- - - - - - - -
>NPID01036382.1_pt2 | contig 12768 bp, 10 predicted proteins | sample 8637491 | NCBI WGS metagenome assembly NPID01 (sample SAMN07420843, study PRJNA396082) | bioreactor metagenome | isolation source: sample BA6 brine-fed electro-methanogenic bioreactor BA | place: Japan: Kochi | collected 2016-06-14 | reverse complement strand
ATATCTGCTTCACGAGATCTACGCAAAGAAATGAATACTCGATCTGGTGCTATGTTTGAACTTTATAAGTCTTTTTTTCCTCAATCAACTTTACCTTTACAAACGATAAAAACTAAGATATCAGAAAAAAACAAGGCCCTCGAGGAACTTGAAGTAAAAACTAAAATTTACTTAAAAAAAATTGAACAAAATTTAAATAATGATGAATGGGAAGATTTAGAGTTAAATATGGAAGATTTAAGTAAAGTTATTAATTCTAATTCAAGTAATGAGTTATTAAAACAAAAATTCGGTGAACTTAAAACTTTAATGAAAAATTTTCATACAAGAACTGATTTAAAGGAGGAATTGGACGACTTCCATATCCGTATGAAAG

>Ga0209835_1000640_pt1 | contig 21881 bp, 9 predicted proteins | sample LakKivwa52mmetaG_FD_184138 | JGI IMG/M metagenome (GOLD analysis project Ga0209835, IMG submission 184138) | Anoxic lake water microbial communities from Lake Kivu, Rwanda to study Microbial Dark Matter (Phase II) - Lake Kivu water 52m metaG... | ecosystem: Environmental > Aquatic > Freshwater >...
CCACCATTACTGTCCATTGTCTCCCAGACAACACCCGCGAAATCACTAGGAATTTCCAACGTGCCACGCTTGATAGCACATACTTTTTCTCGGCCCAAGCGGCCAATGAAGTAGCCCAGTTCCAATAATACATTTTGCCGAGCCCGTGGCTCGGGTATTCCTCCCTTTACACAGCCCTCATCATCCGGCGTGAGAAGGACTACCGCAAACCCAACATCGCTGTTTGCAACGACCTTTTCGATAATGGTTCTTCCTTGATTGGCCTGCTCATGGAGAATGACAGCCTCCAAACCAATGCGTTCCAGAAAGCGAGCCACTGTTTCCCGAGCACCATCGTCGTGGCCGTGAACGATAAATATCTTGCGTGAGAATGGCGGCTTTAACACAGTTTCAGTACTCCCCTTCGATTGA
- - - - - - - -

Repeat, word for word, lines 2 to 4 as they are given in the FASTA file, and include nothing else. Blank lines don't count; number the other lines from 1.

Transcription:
ATATCTGCTTCACGAGATCTACGCAAAGAAATGAATACTCGATCTGGTGCTATGTTTGAACTTTATAAGTCTTTTTTTCCTCAATCAACTTTACCTTTACAAACGATAAAAACTAAGATATCAGAAAAAAACAAGGCCCTCGAGGAACTTGAAGTAAAAACTAAAATTTACTTAAAAAAAATTGAACAAAATTTAAATAATGATGAATGGGAAGATTTAGAGTTAAATATGGAAGATTTAAGTAAAGTTATTAATTCTAATTCAAGTAATGAGTTATTAAAACAAAAATTCGGTGAACTTAAAACTTTAATGAAAAATTTTCATACAAGAACTGATTTAAAGGAGGAATTGGACGACTTCCATATCCGTATGAAAG

>Ga0209835_1000640_pt1 | contig 21881 bp, 9 predicted proteins | sample LakKivwa52mmetaG_FD_184138 | JGI IMG/M metagenome (GOLD analysis project Ga0209835, IMG submission 184138) | Anoxic lake water microbial communities from Lake Kivu, Rwanda to study Microbial Dark Matter (Phase II) - Lake Kivu water 52m metaG... | ecosystem: Environmental > Aquatic > Freshwater >...
CCACCATTACTGTCCATTGTCTCCCAGACAACACCCGCGAAATCACTAGGAATTTCCAACGTGCCACGCTTGATAGCACATACTTTTTCTCGGCCCAAGCGGCCAATGAAGTAGCCCAGTTCCAATAATACATTTTGCCGAGCCCGTGGCTCGGGTATTCCTCCCTTTACACAGCCCTCATCATCCGGCGTGAGAAGGACTACCGCAAACCCAACATCGCTGTTTGCAACGACCTTTTCGATAATGGTTCTTCCTTGATTGGCCTGCTCATGGAGAATGACAGCCTCCAAACCAATGCGTTCCAGAAAGCGAGCCACTGTTTCCCGAGCACCATCGTCGTGGCCGTGAACGATAAATATCTTGCGTGAGAATGGCGGCTTTAACACAGTTTCAGTACTCCCCTTCGATTGA